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Localhost

What is Localhost?

Last modified: February 23, 2020

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There are a lot of terms that mention the word ‘host’ in computing and the internet. It can be rather confusing to know what is meant by each. For instance, when you are looking for a webpage, you type in a URL in your browser. The browser then connects with a host that is somewhere else in the world. The host computer allows you access, and serves you, the website you were looking for.

When someone is talking about the localhost, they are literally talking about the device currently being used. So, if you type in ‘localhost’ into your web browser, the browser will know that you wish to connect to the computer or device that you’re using.

If that computer runs web server software, for instance Apache, then your browser will be display a web page by the computer you’re using. This is known as the localhost and, just like every other device connected to the internet, it has an IP address. Most localhosts have an IP address of 127.0.0.1.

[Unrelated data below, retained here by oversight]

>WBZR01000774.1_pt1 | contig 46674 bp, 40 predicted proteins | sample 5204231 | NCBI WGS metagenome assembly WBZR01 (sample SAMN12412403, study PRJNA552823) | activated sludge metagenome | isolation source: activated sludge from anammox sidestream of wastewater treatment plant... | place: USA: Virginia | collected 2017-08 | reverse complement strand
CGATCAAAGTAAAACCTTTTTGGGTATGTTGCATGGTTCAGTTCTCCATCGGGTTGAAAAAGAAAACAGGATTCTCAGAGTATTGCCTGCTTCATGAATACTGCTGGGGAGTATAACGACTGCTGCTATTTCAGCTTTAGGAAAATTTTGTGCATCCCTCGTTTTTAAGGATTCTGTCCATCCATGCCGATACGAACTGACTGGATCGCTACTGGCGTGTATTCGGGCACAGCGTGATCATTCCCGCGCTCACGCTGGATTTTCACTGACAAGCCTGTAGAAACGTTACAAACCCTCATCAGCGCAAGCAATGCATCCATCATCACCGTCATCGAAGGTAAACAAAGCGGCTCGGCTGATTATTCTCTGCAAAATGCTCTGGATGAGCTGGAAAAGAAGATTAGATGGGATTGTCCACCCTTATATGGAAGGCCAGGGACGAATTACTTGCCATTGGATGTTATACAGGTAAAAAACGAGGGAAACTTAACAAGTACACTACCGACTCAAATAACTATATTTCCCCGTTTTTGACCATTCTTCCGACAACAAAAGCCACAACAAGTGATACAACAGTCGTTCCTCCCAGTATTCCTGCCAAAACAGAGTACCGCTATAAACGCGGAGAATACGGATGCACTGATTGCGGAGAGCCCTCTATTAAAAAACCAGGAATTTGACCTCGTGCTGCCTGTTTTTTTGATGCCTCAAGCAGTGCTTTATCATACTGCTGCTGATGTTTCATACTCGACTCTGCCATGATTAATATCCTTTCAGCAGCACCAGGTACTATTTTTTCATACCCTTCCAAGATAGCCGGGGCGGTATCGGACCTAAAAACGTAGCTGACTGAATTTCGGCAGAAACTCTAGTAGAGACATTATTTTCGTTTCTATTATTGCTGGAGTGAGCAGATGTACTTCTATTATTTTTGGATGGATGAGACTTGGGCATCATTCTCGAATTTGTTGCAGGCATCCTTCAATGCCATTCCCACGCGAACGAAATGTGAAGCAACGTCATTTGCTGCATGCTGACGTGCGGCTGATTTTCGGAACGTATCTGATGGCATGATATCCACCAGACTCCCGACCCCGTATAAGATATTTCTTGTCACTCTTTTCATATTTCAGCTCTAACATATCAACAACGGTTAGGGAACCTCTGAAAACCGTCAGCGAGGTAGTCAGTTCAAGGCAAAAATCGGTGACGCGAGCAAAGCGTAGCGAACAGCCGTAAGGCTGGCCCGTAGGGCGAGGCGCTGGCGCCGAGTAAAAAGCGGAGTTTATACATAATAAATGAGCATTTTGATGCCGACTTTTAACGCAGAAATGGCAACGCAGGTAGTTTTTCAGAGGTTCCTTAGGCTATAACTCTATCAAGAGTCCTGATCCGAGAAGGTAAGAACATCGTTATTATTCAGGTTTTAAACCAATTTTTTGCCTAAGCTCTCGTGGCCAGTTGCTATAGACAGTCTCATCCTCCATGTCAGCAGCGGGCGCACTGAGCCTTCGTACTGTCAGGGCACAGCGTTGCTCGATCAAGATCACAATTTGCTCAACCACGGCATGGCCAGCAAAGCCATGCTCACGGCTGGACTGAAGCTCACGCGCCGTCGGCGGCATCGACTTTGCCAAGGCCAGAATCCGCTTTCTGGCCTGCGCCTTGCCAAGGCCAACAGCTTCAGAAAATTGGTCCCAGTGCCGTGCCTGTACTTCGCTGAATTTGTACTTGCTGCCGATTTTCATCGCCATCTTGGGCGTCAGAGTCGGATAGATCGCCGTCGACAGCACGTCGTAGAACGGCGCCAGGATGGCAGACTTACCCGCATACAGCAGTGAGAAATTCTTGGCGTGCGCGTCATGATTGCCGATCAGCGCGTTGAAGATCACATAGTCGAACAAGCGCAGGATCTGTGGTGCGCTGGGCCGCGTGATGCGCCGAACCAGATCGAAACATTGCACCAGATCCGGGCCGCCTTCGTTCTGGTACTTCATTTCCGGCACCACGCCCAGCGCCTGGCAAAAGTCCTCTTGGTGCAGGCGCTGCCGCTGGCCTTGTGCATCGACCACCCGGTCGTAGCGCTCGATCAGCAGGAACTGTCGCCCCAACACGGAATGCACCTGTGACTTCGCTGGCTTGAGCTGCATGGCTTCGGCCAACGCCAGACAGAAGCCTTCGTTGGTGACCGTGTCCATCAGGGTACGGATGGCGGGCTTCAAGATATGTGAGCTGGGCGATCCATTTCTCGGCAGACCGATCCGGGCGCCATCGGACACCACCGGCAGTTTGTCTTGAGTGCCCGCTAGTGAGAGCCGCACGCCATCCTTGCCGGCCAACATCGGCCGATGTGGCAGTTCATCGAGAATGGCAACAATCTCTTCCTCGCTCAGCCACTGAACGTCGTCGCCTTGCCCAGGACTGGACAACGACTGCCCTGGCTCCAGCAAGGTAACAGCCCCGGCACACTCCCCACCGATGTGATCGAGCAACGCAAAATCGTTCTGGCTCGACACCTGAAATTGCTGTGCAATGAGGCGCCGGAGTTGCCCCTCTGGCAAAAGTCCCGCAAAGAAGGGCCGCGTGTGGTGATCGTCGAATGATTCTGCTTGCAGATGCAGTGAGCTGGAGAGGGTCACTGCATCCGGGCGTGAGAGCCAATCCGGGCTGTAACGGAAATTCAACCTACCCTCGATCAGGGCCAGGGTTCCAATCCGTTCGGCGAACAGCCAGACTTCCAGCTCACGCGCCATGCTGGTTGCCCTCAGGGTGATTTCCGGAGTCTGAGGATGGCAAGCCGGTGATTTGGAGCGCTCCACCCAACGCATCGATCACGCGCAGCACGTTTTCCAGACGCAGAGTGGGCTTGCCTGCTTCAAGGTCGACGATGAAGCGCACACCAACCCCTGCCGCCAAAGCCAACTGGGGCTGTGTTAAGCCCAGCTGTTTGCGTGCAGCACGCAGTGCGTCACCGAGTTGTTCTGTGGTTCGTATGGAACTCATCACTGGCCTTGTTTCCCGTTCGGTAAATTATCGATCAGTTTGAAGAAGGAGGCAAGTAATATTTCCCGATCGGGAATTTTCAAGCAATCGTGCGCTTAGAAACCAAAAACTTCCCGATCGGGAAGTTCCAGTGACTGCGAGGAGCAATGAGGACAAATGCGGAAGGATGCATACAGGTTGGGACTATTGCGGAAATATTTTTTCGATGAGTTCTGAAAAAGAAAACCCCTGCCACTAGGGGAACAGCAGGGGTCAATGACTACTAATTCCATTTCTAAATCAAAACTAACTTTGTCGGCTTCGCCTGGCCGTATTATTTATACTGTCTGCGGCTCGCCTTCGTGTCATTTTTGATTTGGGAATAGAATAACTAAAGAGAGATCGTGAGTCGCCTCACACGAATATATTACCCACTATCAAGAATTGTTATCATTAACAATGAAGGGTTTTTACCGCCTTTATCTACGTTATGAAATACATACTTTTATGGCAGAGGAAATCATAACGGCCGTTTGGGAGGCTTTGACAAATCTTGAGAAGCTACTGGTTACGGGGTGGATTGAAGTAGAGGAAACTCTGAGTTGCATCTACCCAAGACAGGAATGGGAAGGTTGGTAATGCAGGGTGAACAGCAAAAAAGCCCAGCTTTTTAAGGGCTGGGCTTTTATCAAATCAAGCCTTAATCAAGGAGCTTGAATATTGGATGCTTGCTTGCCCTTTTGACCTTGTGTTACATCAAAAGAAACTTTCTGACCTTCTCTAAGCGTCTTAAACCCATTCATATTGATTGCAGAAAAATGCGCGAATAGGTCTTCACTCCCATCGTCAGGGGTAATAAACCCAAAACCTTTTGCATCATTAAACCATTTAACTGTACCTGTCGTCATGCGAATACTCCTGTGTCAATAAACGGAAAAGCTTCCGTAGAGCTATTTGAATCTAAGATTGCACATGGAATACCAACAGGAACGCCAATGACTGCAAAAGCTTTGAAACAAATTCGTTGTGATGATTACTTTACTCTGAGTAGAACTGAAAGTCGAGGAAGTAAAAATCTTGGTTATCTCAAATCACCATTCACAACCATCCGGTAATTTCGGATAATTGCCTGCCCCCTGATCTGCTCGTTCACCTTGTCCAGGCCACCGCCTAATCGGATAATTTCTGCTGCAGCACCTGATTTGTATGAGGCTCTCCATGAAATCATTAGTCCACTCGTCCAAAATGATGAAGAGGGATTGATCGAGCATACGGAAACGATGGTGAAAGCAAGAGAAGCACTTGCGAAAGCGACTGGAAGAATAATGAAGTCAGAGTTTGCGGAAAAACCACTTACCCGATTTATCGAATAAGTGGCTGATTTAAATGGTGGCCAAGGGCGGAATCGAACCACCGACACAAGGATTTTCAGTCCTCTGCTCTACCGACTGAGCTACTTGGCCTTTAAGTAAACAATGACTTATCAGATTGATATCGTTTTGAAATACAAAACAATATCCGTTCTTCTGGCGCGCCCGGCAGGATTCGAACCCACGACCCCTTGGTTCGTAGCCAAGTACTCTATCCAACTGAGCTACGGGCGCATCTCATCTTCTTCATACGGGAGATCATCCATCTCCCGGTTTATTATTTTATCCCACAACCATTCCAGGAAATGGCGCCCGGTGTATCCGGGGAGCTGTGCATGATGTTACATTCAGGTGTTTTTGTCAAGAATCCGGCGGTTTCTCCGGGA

The localhost is a great testing and development tool. It allows developers to test new plugins and themes without the need to be connected to the internet or to risk their software from being corrupted while online. A developer installs one of three software stacks (WAMP, LAMP or MAMP) on their computer used for work, and then the localhost will usually serve up their WordPress website.

Local servers are also great environments for teaching new developers core skills, testing new code and speeding up development time.

If you want to connect to your MySQL database, you can use the localhost. This usually occurs when you’re installing WordPress for the first time on your own server. If this is the case, during the installation of WordPress on your own server, you are asked for a hostname. This is therefore, going to be localhost.

It should be noted that in most cases the MySQL database and WordPress files are installed on one server. This makes it much easier, faster and convenient for the two to communicate with each other. It also reduces the chance of downtime if they’re on the same server.

Recommended Reading:

How To Move WordPress To A New Host

How To Start A WordPress Blog

How To Create A WordPress Starter Theme From Scratch

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